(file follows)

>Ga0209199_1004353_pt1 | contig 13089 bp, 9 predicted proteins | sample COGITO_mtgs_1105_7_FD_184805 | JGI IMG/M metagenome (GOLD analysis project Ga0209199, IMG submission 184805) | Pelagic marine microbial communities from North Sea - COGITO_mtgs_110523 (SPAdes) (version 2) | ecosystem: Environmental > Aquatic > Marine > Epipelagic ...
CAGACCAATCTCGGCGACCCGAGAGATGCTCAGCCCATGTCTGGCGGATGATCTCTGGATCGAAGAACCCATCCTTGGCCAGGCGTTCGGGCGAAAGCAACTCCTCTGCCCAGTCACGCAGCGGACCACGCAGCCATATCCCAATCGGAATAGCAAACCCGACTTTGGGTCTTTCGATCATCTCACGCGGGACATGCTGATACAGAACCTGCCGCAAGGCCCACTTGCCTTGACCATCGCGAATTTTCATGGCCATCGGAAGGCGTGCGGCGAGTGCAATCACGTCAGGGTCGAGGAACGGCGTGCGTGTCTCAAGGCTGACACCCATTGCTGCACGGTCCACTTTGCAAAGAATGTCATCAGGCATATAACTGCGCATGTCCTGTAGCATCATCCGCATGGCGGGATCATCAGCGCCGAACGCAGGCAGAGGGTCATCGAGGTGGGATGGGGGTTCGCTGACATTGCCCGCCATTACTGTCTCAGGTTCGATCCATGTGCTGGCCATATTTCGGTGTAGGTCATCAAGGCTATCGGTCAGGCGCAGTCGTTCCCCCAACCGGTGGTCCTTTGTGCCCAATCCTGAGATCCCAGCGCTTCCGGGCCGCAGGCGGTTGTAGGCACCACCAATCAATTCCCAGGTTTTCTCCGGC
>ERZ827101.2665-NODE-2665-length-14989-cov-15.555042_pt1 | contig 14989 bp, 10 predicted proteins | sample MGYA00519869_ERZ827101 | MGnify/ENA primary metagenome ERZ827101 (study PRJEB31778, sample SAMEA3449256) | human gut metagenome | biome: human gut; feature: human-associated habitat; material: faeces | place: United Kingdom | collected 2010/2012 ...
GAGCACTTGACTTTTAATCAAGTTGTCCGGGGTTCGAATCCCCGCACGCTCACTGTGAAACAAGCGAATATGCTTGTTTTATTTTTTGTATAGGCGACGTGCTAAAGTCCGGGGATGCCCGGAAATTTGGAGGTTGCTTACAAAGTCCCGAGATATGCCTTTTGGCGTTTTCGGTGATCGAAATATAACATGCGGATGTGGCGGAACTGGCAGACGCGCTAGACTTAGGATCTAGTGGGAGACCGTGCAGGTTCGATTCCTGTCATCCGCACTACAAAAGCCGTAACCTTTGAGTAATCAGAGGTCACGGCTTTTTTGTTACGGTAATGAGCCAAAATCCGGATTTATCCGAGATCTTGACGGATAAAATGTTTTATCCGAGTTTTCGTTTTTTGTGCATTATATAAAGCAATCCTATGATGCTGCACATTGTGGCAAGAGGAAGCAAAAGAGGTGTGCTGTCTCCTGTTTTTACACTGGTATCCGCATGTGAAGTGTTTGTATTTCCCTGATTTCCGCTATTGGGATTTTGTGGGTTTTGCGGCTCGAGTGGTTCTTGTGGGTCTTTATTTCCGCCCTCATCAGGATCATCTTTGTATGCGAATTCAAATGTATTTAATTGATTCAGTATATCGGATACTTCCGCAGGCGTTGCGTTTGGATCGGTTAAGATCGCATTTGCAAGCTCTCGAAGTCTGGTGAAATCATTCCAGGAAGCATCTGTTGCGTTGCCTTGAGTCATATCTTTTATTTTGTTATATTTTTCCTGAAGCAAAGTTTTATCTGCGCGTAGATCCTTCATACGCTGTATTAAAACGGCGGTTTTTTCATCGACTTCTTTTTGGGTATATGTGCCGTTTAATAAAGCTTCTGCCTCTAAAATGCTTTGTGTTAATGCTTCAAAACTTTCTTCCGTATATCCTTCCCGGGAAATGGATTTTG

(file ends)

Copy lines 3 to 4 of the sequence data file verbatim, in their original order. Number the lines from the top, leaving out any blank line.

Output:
>ERZ827101.2665-NODE-2665-length-14989-cov-15.555042_pt1 | contig 14989 bp, 10 predicted proteins | sample MGYA00519869_ERZ827101 | MGnify/ENA primary metagenome ERZ827101 (study PRJEB31778, sample SAMEA3449256) | human gut metagenome | biome: human gut; feature: human-associated habitat; material: faeces | place: United Kingdom | collected 2010/2012 ...
GAGCACTTGACTTTTAATCAAGTTGTCCGGGGTTCGAATCCCCGCACGCTCACTGTGAAACAAGCGAATATGCTTGTTTTATTTTTTGTATAGGCGACGTGCTAAAGTCCGGGGATGCCCGGAAATTTGGAGGTTGCTTACAAAGTCCCGAGATATGCCTTTTGGCGTTTTCGGTGATCGAAATATAACATGCGGATGTGGCGGAACTGGCAGACGCGCTAGACTTAGGATCTAGTGGGAGACCGTGCAGGTTCGATTCCTGTCATCCGCACTACAAAAGCCGTAACCTTTGAGTAATCAGAGGTCACGGCTTTTTTGTTACGGTAATGAGCCAAAATCCGGATTTATCCGAGATCTTGACGGATAAAATGTTTTATCCGAGTTTTCGTTTTTTGTGCATTATATAAAGCAATCCTATGATGCTGCACATTGTGGCAAGAGGAAGCAAAAGAGGTGTGCTGTCTCCTGTTTTTACACTGGTATCCGCATGTGAAGTGTTTGTATTTCCCTGATTTCCGCTATTGGGATTTTGTGGGTTTTGCGGCTCGAGTGGTTCTTGTGGGTCTTTATTTCCGCCCTCATCAGGATCATCTTTGTATGCGAATTCAAATGTATTTAATTGATTCAGTATATCGGATACTTCCGCAGGCGTTGCGTTTGGATCGGTTAAGATCGCATTTGCAAGCTCTCGAAGTCTGGTGAAATCATTCCAGGAAGCATCTGTTGCGTTGCCTTGAGTCATATCTTTTATTTTGTTATATTTTTCCTGAAGCAAAGTTTTATCTGCGCGTAGATCCTTCATACGCTGTATTAAAACGGCGGTTTTTTCATCGACTTCTTTTTGGGTATATGTGCCGTTTAATAAAGCTTCTGCCTCTAAAATGCTTTGTGTTAATGCTTCAAAACTTTCTTCCGTATATCCTTCCCGGGAAATGGATTTTG